Have you ever been stuck at work, staring at your spreadsheet and wondering how to find the answer to various “what-if” scenarios? Maybe you reached for a calculator or your phone. But what if there was an easier way? In this tutorial, I’ll show you how to use goal seek in Excel.

The days after an election, people often ask “what-if” type questions. Some races are close, and counting can go on for days. In other cases, people want to know how many votes would’ve been needed to win. Learn how to use Goal Seek in Excel to answer these and other forecasting questions. And while this is a useful feature, it comes with some limitations.

Article Contents

## What is Goal Seek?

**Goal Seek is a built-in Excel tool that allows you to see how one data item in a formula impacts another. You might look at these as “cause and effect” scenarios.** It’s useful to answer “what if” type questions because you can adjust one cell entry to see how the results change. The tool is often used in finance, sales, and forecasting scenarios, but there are other uses.

For example, you might be looking at your local election results and see:

Votes | % of Votes | |

YES | 4478 | 63.90 * |

NO | 2530 | 36.10 |

Total | 7008 | 100 |

* Needs approval from 2/3 of the voters

In our example, the YES votes are a majority but shy of the required 2/3 approval to win the election. People quickly realize they were close, but which item do they change to find out how close. What would’ve made a difference?

Using Goal Seek, we can change the value of one variable and see how the results change. This would allow you to answer these types of questions.

*How many more YES votes were needed to win the election?**If 500 more people voted, could the YES team have won?*

In each of these questions, the goal is to change one data value to see if the YES percentage went over that two-thirds mark or 67%. Then, rather than haphazardly changing cell values to see the results, Goal Seek can find the answers.

## How to Use Excel Goal Seek

Time needed: 5 minutes.

**Create a spreadsheet in Excel that has your data. In the example below, the green cells have formulas to calculate the percentage and sum totals.****Click the cell you want to change. This is called the “****Set cell**.” In my example, this will be D4.**From the****Data**tab, select the**What if Analysis…**button.**Select****Goal seek…**from the drop-down menu.**In the****Goal Seek**dialog, enter the new “what if” amount in the**To value:**text box.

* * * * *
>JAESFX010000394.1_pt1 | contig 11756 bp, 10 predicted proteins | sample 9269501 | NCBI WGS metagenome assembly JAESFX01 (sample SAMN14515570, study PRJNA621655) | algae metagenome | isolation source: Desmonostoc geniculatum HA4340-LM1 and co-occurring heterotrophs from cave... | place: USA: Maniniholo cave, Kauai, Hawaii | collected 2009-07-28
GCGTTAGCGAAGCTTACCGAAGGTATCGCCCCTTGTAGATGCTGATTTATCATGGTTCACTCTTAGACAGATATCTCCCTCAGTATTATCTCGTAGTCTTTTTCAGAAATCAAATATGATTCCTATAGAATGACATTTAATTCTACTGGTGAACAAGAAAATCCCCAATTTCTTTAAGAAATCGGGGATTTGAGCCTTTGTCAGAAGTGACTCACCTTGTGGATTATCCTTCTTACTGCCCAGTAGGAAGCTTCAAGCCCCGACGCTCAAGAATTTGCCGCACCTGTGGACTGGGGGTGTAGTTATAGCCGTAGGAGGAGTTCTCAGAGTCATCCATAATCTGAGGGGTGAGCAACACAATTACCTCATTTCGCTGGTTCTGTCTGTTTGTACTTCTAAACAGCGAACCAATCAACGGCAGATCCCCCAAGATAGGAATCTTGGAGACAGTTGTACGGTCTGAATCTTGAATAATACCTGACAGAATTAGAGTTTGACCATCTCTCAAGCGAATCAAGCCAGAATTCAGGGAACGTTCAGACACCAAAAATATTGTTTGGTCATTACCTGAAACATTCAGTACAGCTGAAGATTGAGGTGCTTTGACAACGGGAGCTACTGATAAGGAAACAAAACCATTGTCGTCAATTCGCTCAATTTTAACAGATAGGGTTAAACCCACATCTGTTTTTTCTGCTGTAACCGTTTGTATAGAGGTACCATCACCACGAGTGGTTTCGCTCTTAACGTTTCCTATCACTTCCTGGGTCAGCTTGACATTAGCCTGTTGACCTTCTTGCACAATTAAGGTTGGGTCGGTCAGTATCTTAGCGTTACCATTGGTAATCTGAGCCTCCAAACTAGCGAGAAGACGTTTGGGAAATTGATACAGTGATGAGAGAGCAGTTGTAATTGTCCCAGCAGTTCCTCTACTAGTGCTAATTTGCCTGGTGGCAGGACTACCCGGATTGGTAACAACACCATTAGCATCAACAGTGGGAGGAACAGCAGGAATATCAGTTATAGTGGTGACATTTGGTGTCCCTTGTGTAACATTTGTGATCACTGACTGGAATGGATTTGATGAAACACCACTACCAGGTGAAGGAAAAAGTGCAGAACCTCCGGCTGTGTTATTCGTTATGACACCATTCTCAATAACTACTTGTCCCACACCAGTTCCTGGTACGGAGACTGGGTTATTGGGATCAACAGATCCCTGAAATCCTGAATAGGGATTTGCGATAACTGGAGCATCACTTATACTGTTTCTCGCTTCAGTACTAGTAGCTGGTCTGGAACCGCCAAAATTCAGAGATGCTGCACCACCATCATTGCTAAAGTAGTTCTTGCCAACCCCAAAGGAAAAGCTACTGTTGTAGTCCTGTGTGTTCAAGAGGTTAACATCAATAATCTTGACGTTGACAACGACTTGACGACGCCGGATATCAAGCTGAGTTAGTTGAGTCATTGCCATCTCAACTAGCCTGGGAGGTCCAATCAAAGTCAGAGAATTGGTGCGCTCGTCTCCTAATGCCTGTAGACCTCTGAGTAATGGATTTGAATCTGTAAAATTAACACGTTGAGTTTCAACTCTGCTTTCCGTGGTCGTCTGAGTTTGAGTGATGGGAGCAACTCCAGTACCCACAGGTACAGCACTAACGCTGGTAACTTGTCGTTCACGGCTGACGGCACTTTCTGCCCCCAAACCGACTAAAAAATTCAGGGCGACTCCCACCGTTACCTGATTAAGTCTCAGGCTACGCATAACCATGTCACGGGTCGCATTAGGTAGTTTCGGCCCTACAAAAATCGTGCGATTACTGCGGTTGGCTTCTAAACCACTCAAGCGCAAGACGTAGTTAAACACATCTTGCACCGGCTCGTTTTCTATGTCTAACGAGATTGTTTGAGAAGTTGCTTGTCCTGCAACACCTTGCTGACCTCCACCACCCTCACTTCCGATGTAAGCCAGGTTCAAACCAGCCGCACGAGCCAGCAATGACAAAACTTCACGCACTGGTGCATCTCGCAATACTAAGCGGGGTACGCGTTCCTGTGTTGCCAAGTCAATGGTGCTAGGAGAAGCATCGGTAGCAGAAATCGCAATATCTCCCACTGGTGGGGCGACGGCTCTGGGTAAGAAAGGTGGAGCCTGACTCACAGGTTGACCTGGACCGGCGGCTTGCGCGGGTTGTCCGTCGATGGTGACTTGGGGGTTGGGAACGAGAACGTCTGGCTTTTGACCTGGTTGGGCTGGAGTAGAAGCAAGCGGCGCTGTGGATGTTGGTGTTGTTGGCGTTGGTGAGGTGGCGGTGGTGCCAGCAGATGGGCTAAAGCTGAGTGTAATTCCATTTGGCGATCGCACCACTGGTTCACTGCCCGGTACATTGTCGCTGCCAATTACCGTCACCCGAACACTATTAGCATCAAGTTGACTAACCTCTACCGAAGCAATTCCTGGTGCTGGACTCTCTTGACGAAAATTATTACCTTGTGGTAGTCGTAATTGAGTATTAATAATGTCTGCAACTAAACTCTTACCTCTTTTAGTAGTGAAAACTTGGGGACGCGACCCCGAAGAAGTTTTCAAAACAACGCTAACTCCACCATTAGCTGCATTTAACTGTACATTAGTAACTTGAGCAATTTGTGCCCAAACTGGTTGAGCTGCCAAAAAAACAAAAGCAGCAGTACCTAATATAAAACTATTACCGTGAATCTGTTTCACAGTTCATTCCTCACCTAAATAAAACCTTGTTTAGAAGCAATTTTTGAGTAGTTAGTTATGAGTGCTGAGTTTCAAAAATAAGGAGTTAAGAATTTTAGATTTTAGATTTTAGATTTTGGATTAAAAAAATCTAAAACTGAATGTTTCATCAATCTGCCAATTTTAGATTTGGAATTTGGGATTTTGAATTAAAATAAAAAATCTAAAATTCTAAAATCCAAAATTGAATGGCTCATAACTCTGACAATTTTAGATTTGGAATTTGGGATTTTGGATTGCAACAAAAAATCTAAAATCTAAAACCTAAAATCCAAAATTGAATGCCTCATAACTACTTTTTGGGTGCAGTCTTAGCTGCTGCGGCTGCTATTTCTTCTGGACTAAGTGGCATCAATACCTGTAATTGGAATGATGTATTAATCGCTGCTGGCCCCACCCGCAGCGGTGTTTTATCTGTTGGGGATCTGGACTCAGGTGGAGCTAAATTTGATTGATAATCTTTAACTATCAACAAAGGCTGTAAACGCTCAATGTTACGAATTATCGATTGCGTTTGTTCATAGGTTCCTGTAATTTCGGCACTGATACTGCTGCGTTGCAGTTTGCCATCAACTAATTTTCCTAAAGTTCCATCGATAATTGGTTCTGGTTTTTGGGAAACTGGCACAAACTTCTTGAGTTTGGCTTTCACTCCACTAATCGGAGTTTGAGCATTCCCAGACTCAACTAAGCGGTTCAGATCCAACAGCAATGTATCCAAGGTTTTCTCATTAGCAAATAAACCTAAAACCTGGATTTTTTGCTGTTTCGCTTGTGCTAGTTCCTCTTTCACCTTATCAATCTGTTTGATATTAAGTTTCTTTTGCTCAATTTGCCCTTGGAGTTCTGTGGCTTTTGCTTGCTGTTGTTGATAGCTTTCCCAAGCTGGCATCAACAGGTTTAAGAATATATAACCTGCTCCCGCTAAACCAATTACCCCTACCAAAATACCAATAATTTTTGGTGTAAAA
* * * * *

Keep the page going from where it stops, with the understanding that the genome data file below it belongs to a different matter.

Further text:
In this example, we’re asking Excel to replace the contents of cell D4, which is 0.64 with 0.67. This is the percentage needed to win the election. Technically, we need 66.7% to win, but since Goal Seek has an approximation algorithm, I don’t want to run the risk of Excel rounding down.**We also need to tell Excel which cell to change. Since we wanted to know the number of YES votes, we’ll click C4.****Click****OK**. Excel will overwrite the previous cell value with the new one.**If you wish to accept the new value, click****OK**.

## Goal Seek Requirements & Gotchas

As with many simple tools, there are limitations. This is true of Goal Seek. Excel only allows you to change one variable. This may be fine for many scenarios, but it presents a problem here. If you look at the latest figures, you’ll see it also increased the total vote count. Ideally, I would want to add a constraint and not have my total vote count go over the current count.

Excel also requires that the **Set cell** be a formula. In my case, I have `=C4/C6`

to get a percent.

I’ve also noticed that when I formatted column D as a percentage, I ran into 2 additional issues. The first was I had to add the % sign in the **To value:**. Otherwise, the tool would go off and do many calculations and give a bogus answer. Moreover, I ran into the approximation issue, and Goal Seek rounded down my percentage to below 67%.

Just as I used a formula in my set cell, I also used an Excel formula for TOTAL in B6. This was the Sum of my YES and NO votes. Since this TOTAL cell was a formula, my TOTAL count automatically adjusted when Goal Seek changed the YES cell value. For example, if I typed “7008” in cell C6, only the YES cell value would have changed.

The other requirement is **the cell you change in Step 6 can’t contain a formula**. It must be a typed value.

As this example shows, Goal Seek is a nice tool that can quickly find the answers to different situations. Although this was a simple example, you can’t use the same tool for complicated spreadsheets containing many variables and formulas. For that, you should use Excel Solver, which is an Add On.